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EC slammed for pharma oversight changes

Organisations criticise decision to transfer responsibility for pharma policy from health to industrial department
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A proposal to transfer responsibility for pharmaceutical policy at the European Commission (EC) from health to the industrial directorate has been greeted with consternation by public health activists.

The plan - unveiled by EC President-elect Jean-Claude Juncker as part of his appointment of new Commissioners - is "promoting profit over public health," according to the European Public Health Alliance (EPHA), which expressed its "alarm and disbelief" at the move.

Juncker wants responsibility for pharma to move away from the Directorate General for Health and Consumers (DG Sanco) - under Vytenis Andriukaitis - to the new DG for Internal Market, Industry, Entrepreneurship and SMEs, which will be run by Elžbieta Bieńkowska.

[This] threatens Europe's ability to prepare for major health crises such as outbreaks of infectious diseases and health threats arising from climate change

European Public Health Alliance

The move includes responsibility for the European Medicines Agency (EMA) and comes five years after responsibility for pharma moved from industry to health. At the time, the transfer of oversight was hailed as a triumph for common sense as it placed medicines policy within the remit on healthcare whilst separating it from commercial interests.

The EPHA argues that this is a retrograde step that "threatens Europe's ability to prepare for major health crises such as outbreaks of infectious diseases and health threats arising from climate change, whilst putting the public interest behind the drive for profits in drug authorisation procedures."

That sentiment has been echoed by Health Action International (HAI), which said it was appalled by an "opaque and unjustified decision" that will put "the commercial, profit-driven interests of the pharmaceutical industry, rather than patients and consumers, at the heart of European policymaking on medicines."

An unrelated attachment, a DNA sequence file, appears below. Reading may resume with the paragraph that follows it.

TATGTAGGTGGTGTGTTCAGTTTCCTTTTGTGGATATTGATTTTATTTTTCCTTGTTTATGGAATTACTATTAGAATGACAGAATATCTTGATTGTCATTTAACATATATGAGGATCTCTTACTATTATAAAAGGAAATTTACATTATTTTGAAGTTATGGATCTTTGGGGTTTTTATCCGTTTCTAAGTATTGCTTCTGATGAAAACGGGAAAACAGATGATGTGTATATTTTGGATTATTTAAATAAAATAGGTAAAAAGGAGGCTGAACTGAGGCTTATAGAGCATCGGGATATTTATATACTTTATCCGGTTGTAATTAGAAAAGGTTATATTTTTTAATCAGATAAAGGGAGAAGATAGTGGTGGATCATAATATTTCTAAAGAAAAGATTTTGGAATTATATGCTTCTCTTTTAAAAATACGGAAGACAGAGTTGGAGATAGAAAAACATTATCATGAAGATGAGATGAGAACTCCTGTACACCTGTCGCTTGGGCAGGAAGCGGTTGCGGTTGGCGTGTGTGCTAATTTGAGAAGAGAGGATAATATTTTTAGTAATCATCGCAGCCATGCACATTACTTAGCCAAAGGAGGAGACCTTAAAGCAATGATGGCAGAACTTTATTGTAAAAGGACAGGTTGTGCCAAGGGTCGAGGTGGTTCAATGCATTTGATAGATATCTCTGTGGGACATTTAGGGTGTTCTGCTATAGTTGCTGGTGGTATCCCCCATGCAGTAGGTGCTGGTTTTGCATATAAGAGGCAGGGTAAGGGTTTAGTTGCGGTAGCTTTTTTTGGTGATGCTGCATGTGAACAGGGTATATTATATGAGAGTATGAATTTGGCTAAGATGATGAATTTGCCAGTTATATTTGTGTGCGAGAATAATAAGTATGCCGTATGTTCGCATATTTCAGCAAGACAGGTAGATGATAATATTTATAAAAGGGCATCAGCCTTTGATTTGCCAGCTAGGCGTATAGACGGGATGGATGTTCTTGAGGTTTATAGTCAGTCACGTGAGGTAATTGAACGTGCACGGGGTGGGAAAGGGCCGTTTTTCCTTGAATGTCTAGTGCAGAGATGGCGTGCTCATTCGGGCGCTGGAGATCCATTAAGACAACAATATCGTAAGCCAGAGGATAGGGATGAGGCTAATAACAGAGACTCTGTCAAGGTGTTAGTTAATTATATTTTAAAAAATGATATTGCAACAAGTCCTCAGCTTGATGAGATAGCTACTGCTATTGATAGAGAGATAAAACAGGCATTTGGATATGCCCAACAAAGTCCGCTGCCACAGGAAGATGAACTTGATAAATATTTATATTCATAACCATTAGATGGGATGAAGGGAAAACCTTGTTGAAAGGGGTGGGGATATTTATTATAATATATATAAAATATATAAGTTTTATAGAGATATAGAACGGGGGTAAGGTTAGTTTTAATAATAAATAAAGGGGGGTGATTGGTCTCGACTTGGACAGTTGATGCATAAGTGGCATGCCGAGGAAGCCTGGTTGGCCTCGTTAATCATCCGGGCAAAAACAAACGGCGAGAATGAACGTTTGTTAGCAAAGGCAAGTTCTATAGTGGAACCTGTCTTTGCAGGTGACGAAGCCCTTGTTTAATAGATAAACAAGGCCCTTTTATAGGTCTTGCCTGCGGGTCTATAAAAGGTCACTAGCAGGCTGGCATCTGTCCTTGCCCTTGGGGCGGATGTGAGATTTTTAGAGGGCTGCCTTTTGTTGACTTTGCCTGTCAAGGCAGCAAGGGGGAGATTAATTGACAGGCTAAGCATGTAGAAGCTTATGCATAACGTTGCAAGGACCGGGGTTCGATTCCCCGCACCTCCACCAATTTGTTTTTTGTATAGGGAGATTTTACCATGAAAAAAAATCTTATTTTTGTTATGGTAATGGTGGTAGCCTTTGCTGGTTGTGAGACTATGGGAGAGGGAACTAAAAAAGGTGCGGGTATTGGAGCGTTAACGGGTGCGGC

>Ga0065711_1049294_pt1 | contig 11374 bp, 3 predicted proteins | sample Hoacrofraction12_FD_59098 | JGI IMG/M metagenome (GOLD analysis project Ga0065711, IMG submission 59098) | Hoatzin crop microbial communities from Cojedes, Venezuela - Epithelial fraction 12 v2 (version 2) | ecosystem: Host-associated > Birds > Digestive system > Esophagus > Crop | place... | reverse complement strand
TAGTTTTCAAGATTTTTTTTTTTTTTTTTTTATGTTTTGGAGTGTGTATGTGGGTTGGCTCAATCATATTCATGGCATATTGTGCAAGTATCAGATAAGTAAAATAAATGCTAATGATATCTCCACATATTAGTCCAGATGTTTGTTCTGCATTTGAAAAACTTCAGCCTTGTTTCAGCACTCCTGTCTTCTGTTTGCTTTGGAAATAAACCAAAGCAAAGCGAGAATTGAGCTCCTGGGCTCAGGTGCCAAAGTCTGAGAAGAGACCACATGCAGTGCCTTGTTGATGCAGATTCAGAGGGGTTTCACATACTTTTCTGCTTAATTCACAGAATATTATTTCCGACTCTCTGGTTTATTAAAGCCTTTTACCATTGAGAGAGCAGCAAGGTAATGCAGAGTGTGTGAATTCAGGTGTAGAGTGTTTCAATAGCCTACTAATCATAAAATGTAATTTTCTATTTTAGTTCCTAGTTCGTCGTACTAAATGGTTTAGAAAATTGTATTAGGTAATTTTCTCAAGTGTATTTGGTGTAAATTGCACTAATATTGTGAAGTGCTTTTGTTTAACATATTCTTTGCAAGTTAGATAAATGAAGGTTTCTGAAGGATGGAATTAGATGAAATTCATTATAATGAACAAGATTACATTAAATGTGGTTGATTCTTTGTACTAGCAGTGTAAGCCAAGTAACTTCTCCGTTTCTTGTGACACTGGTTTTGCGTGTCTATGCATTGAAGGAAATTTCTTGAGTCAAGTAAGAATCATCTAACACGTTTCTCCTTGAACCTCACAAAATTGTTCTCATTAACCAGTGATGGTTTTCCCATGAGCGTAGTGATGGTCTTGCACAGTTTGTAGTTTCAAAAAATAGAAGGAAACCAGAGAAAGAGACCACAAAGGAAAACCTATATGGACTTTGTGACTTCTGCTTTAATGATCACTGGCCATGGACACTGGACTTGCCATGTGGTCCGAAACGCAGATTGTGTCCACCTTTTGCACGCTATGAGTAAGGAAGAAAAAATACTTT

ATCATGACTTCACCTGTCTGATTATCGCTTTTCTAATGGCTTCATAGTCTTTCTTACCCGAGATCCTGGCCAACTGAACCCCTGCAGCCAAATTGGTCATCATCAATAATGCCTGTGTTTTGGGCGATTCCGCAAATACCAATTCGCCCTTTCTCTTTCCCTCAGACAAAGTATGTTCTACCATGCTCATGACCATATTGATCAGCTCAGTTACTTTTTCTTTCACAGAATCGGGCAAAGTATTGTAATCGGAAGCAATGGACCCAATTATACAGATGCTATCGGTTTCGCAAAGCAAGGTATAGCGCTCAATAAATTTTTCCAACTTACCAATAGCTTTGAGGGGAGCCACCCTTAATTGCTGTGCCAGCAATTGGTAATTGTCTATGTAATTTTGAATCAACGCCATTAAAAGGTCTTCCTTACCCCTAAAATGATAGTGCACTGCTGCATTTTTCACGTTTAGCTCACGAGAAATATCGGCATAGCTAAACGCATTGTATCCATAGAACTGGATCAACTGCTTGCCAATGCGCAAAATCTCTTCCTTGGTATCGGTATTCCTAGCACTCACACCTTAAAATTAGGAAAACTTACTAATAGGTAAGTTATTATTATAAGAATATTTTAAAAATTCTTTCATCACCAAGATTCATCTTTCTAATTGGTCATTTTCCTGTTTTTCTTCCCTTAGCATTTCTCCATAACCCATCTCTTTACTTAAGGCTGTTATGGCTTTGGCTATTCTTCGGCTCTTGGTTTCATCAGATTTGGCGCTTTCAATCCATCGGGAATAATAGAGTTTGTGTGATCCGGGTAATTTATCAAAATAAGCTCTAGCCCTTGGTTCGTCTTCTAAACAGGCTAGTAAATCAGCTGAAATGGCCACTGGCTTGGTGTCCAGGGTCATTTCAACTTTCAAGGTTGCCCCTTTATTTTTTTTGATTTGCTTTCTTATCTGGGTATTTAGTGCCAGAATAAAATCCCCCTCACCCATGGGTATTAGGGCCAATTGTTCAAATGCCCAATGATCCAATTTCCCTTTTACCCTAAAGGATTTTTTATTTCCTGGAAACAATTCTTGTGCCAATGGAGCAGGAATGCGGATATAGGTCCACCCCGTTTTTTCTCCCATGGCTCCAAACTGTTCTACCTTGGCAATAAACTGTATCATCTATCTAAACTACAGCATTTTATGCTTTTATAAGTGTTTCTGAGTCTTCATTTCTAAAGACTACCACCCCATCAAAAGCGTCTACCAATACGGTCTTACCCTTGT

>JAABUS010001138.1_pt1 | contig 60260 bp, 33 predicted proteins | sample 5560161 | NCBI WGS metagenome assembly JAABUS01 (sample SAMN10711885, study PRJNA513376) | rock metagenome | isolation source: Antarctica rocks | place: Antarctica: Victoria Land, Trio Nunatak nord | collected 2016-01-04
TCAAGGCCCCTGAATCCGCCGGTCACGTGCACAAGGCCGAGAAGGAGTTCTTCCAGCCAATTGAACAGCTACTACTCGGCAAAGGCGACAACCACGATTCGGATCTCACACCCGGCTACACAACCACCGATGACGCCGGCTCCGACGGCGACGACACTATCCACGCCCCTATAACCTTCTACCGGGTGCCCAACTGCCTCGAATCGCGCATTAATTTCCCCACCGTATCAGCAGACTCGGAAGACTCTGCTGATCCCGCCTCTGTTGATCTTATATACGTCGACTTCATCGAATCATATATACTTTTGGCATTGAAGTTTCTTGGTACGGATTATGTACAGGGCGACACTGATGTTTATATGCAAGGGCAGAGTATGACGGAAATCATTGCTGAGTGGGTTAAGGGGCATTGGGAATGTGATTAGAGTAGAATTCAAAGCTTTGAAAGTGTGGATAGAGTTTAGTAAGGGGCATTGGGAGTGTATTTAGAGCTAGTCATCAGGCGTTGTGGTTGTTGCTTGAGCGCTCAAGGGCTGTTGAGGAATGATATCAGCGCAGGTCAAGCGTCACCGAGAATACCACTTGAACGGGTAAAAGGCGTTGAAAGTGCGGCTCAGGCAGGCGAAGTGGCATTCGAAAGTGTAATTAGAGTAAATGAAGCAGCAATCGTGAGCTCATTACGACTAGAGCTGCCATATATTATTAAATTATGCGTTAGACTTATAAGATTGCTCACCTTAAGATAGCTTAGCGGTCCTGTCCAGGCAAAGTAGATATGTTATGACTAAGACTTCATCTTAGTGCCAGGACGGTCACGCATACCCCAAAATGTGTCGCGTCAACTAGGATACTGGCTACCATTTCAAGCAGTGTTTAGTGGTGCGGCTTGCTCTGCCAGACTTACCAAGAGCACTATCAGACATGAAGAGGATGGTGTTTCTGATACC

HAI is particularly concerned about the fate of the EMA suggesting that the shift could jeopardise ongoing efforts to make data from clinical trials more transparent and available to independent researchers, although the regulatory has insisted the change will not lead to any deviations in its policy.

The EMA is in the process of finalising its plans for clinical transparency after the European Parliament voted by a large majority to adopt the regulations which will make it a legal requirement for pharma companies and other researchers to publish full trial data results, although this will only apply to new drugs and not those already on the market.

UK MEP Glenis Wilmott, who was a pivotal figure in ushering the clinical trials regulation through the European Parliament, said she is equally concerned.

"When I was negotiating the transparency laws for clinical trial results, it was DG Enterprise that wanted to water the rules down," said Wilmot. "Now they will be overseeing the EMA as it implements the transparency regime, which is frankly concerning."

Transparency campaigner Ben Goldacre - author of Bad Pharma and a key figure in the AllTrials campaign - tweeted that the proposal "will be bad" and "sends a very strong signal about who your medicines regulator works for," adding: "Shame, EC."

 

EPHA president Peggy Maguire said that "it is disappointing that President-elect Juncker believes these objectives fall a pale second place to appeasing big business,” adding: "It sends a terrible message during times when criticism is being levelled at Europe."

Consumer organisation BEUC also expressed its concerns about the transfer, saying that the primary brief of the DG is "to promote the competitiveness of these industries, not the health of consumers."

The proposal still has to clear a vote in the European Parliament, and both the EPHA and HAI have urged MEPs to block the transfer.

Article by
Phil Taylor

15th September 2014

From: Regulatory, Healthcare

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